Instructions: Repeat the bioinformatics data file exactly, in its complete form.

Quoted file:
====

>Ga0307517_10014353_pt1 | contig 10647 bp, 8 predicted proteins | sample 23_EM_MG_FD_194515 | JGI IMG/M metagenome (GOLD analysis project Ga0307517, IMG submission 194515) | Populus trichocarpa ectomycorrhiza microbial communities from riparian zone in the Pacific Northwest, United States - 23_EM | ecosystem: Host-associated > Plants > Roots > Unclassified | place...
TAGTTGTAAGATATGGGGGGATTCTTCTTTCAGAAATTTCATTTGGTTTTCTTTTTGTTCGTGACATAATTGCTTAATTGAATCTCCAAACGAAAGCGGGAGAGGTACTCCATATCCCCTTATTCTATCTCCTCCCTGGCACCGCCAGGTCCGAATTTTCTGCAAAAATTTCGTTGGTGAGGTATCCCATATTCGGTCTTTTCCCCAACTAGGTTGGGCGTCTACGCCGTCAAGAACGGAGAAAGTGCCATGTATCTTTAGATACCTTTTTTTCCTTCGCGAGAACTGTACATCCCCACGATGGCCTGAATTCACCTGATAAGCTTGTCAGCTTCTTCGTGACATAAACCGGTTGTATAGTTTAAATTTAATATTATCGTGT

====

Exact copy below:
>Ga0307517_10014353_pt1 | contig 10647 bp, 8 predicted proteins | sample 23_EM_MG_FD_194515 | JGI IMG/M metagenome (GOLD analysis project Ga0307517, IMG submission 194515) | Populus trichocarpa ectomycorrhiza microbial communities from riparian zone in the Pacific Northwest, United States - 23_EM | ecosystem: Host-associated > Plants > Roots > Unclassified | place...
TAGTTGTAAGATATGGGGGGATTCTTCTTTCAGAAATTTCATTTGGTTTTCTTTTTGTTCGTGACATAATTGCTTAATTGAATCTCCAAACGAAAGCGGGAGAGGTACTCCATATCCCCTTATTCTATCTCCTCCCTGGCACCGCCAGGTCCGAATTTTCTGCAAAAATTTCGTTGGTGAGGTATCCCATATTCGGTCTTTTCCCCAACTAGGTTGGGCGTCTACGCCGTCAAGAACGGAGAAAGTGCCATGTATCTTTAGATACCTTTTTTTCCTTCGCGAGAACTGTACATCCCCACGATGGCCTGAATTCACCTGATAAGCTTGTCAGCTTCTTCGTGACATAAACCGGTTGTATAGTTTAAATTTAATATTATCGTGT